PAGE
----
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Old Posted Feb 18, 2008, 10:38 PM
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AUSTIN | Museum Tower | 30 FLOORS

Hines Interests LP is planning a new 30-story office tower in downtown Austin that will be designed by Cesar Pelli's firm Pelli Clarke Pelli. It will be part of a complex containing the new home for the Austin Museum of Art. In all, the project is said to include 465,000 square feet of space. This includes 40,000 square feet of museum space in a separate 2 to 3-story building that will be engineered so that more floors can be added later. Construction is expected to start sometime next year with completion set for 2011. This would be the first major office project in Austin since the Frost Bank Tower opened in 2004.

Tomorrow the Austin American-Statesman will release the rendering for the project. I'll post it later tonight if no one else does.

From the Austin American Statesman
http://www.statesman.com/news/conten.../0216amoa.html

AUSTIN MUSEUM OF ART

Austin Museum of Art revives downtown building plan
Proposed museum with adjacent office tower is third attempt at a permanent main home.

By Jeanne Claire van Ryzin
AMERICAN-STATESMAN STAFF


Saturday, February 16, 2008

For the third time in more than 20 years, the Austin Museum of Art has announced plans to build a permanent downtown art museum.

Rather than construct a building that will fill the entire museum-owned block at West Fourth and Guadalupe streets, south of Republic Square Park, museum officials confirmed Friday that they will build a more modestly scaled $23 million facility that will share the block with a proposed 30-story office tower.

Museum officials said that they have entered into an agreement with Hines Interests LP, a Houston-based development firm, that will see a 40,000-square-foot museum on the east side of the block and a 425,000-square-foot office building occupy the west side. Hines will purchase the property from the museum. Museum officials declined to disclose the sale price of what is estimated to be half of a prime downtown lot or what the specific division of the lot will be.

"With its permanent home, the museum will join other key new civic facilities including the new airport, convention center, City Hall, performing arts center and eventually a new main library. These key achievements signal that together we are reaching a new stage in our development as a city, and in the ways Austin serves our citizens and visitors," said Dana Friis-Hansen, museum executive director. "We're proud of what we've been able to accomplish in our current location, but it's time for us to move out of a temporary renovated space in a former bank building to a new home that will address the growing demand for the visual arts in the region."

Building renderings and a capital campaign plan are due to be unveiled on Tuesday.

Both the museum and the office tower will be designed by Pelli Clarke Pelli Architects. In Austin, the firm is responsible for the master plan of the redesigned University of Texas campus.

The museum selected Hines after 14 developers submitted proposals.

Hines Interests bought the 22-story office tower 301 Congress in June. In 2004, Hines sold its 26-story Bank of America center and low-rise annex on Congress Avenue. Among many projects Hines has developed around the world is the Wortham Center in Houston, home to the Houston Grand Opera and Houston Ballet.

Hines' high-rise would be the first new downtown office building since the 33-story Frost Bank Tower opened in January 2004. Frost Bank Tower was the first new downtown skyscraper to be built on Congress Avenue since the mid-1980s.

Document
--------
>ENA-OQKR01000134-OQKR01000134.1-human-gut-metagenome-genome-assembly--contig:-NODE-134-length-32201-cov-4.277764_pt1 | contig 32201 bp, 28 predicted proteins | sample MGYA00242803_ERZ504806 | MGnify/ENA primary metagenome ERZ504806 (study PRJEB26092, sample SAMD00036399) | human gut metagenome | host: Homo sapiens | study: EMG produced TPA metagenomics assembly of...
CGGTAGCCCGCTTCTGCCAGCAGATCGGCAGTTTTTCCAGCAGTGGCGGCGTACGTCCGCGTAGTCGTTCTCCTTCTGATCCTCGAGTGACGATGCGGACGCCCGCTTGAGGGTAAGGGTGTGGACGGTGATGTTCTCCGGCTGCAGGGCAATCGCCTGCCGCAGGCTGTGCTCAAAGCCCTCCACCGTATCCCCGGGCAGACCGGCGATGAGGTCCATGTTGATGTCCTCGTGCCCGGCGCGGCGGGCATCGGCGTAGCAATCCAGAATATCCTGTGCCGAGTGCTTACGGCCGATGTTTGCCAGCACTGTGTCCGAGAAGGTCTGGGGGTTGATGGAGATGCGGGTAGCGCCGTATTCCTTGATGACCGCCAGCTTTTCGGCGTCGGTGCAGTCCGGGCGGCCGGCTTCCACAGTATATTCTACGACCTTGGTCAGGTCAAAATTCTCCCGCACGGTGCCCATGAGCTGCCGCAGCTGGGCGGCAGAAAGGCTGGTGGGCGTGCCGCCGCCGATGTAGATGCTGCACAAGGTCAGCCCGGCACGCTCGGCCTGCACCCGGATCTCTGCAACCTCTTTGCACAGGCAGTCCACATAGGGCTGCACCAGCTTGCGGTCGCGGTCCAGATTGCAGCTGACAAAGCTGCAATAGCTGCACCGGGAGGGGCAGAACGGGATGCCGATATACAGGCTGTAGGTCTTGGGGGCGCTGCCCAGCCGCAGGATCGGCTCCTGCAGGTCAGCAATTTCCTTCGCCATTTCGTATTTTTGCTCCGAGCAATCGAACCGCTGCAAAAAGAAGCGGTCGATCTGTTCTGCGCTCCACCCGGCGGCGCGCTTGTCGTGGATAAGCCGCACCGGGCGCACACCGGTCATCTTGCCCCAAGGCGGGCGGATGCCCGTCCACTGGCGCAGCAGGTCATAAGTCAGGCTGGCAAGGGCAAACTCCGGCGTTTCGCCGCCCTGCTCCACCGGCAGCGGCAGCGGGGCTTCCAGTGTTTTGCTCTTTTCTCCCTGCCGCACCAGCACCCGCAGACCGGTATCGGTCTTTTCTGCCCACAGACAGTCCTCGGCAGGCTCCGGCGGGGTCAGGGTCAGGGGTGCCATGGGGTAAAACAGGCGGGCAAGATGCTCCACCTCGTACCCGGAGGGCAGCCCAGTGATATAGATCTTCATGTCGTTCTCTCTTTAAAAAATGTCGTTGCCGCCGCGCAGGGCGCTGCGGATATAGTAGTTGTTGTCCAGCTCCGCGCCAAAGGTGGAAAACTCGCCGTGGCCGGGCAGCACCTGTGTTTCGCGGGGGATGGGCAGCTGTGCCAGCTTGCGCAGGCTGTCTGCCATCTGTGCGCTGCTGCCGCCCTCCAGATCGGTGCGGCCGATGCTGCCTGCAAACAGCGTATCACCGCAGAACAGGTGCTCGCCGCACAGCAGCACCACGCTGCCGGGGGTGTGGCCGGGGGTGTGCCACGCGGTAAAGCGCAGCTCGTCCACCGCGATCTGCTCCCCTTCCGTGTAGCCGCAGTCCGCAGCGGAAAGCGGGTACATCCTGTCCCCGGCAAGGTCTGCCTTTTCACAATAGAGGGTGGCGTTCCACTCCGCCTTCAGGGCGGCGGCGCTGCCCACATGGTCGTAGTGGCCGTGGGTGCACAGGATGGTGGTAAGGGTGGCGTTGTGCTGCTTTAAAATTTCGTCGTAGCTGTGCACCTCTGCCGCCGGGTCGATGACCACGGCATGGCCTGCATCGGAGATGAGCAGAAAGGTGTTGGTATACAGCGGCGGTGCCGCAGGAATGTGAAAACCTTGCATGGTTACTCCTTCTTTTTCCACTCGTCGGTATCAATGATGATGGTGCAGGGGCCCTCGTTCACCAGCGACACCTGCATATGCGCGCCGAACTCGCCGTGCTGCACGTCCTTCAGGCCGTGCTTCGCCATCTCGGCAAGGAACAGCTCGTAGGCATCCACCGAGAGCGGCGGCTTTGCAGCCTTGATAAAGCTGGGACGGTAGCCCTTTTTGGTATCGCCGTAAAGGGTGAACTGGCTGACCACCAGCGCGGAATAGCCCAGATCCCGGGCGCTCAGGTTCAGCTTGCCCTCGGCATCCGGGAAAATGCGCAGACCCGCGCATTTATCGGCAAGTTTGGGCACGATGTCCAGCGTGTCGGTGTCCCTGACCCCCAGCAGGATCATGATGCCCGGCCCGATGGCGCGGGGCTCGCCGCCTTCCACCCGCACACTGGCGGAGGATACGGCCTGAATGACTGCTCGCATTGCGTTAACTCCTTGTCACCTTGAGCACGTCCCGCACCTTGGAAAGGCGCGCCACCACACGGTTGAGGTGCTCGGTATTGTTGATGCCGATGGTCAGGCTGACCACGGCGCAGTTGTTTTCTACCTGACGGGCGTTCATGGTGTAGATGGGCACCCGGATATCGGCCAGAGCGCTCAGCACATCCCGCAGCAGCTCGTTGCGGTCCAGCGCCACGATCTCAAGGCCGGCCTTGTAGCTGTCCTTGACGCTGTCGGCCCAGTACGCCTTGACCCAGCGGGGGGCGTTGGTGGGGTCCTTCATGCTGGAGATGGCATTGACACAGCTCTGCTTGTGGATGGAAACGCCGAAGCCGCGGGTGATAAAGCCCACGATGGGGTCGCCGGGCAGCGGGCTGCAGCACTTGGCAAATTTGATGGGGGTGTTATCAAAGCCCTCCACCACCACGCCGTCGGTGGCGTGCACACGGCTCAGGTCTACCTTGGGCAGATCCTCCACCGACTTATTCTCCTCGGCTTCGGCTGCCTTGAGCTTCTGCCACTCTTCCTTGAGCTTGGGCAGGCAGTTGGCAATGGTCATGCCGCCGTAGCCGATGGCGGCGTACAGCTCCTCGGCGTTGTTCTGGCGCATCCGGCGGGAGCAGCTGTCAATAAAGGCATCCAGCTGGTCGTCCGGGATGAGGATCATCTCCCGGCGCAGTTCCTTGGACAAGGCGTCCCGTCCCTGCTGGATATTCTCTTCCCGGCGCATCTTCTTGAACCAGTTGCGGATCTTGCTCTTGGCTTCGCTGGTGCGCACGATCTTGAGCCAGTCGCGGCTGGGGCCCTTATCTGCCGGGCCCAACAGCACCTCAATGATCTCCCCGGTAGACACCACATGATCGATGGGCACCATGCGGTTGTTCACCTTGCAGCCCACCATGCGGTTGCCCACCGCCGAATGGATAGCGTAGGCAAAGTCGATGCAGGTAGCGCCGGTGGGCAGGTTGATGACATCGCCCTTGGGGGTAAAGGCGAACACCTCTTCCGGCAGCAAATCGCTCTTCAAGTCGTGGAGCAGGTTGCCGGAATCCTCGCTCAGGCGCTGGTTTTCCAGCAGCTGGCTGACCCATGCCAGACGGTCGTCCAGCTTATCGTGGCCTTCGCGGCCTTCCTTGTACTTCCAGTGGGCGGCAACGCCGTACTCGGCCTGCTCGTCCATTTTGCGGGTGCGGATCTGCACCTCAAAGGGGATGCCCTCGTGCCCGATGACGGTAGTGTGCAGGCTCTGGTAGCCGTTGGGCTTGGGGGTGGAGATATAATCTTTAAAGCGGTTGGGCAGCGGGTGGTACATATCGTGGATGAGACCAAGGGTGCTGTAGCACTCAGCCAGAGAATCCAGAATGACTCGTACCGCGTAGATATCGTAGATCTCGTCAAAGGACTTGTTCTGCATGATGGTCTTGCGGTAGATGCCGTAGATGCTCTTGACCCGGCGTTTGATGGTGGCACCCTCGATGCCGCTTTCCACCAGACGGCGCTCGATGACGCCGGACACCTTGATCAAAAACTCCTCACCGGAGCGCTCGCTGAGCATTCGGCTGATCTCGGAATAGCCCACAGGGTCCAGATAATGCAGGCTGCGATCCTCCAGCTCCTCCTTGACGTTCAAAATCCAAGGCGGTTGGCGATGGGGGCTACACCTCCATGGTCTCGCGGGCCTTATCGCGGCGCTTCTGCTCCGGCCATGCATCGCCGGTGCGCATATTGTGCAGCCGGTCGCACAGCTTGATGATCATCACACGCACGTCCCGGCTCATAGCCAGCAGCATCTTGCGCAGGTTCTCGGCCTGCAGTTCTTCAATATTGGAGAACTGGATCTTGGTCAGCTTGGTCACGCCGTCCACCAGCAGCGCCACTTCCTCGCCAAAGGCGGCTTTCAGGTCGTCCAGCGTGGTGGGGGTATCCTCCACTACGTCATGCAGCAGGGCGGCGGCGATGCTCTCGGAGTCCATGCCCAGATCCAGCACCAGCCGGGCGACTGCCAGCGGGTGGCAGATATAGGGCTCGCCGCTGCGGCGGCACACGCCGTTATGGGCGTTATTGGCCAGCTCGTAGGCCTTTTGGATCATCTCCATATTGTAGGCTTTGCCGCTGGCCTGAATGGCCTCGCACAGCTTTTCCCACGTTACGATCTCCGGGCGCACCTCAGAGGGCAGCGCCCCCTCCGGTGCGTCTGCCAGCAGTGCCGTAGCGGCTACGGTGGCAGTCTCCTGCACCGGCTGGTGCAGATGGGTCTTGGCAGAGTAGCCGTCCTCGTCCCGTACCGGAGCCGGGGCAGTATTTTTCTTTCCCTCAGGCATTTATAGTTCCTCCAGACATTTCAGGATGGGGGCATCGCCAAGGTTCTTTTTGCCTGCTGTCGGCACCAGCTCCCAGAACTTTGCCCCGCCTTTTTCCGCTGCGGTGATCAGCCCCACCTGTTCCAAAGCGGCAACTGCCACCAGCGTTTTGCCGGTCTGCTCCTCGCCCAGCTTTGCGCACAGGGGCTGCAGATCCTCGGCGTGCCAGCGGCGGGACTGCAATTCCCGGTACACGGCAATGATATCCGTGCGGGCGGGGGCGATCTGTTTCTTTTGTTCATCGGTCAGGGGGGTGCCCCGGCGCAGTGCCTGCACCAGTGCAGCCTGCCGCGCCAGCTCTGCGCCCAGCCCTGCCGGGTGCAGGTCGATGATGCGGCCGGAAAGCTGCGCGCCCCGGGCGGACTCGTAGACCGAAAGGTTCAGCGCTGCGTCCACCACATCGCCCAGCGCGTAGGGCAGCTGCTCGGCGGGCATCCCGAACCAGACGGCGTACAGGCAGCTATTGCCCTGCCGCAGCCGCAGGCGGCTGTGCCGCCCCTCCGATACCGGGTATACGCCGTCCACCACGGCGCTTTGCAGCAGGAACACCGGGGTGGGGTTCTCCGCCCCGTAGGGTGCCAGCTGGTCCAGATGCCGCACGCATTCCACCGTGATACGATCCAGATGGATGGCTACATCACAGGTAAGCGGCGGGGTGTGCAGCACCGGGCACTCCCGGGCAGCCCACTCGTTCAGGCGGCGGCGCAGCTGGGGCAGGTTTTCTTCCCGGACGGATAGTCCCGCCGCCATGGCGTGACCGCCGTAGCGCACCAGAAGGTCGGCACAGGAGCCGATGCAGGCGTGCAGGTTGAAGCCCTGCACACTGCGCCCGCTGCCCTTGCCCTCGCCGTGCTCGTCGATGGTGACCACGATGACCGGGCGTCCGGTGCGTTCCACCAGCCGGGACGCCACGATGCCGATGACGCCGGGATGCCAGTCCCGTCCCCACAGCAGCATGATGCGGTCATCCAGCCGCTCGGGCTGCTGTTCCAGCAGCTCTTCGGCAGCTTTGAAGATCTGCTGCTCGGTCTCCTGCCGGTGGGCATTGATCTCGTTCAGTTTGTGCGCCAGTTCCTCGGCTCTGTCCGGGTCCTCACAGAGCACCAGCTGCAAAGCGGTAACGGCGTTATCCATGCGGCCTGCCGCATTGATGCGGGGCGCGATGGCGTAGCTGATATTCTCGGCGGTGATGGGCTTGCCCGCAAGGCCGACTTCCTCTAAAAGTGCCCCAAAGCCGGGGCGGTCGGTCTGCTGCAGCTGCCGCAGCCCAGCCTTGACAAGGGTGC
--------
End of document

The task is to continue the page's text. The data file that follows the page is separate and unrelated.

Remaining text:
Hines did not return calls seeking comment.

Charles Heimsath, a local real estate consultant, said he thinks there will be sufficient demand for downtown office space by the time the new tower is completed in 2011.

"The important point to focus on is not whether or not there is demand today for a 30-story tower, but whether or not there will be demand in two to three years," said Heimsath, president of Capitol Market Research

Heimsath said the downtown office market, unlike some of the suburban Austin markets, is experiencing a surge in demand, driven in part by the dramatic changes going on downtown, including a residential building boom and a marked retail resurgence.

Museum officials said the design of their new building is in a preliminary stage. However, they say they hope to include 10,000 square feet of galleries, 2,900 square feet of education and activity rooms, outdoor space for public sculpture and a front entrance opening to Republic Square. The design would also incorporate a possible future expansion, chiefly adding more stories to what is likely to be a two- or three-story museum.

Ground is expected to be broken in 2009 with completion of both buildings projected for 2011.

At 40,000 square feet, the proposed new museum would more than double the museum's existing space at 823 Congress Ave., where it rents the first floor of an office building. The museum, which has a $4.3 million annual budget, also has the historical 12-acre Laguna Gloria site in West Austin, which includes a restored 1916 villa that hosts small exhibitions and studio buildings for the museum's art school. The museum has a small permanent collection but mostly features traveling exhibitions of modern and contemporary art and photography.

The first time the museum, then known as Laguna Gloria Art Museum, proposed building in downtown Austin was in the early 1980s. In 1985, voters approved $14.7 million in tax-supported bonds for the project. But the real estate bust of the late 1980s sent the project into a tailspin. Also, bickering among major arts groups caused the City Council to rescind its support of the then public-private venture.

Plans by famed architect Robert Venturi were shelved after $3 million was spent on design and administrative fees.

In 1995, the museum moved to its current location on Congress Avenue and made another bid to build downtown. In 1998, architect Richard Gluckman was selected to design a sleek, modern 140,000-square-foot building. A $64 million capital campaign was launched. At the same time, the museum returned $13.7 million in city bond money after museum leaders said they wanted control of their project and its land.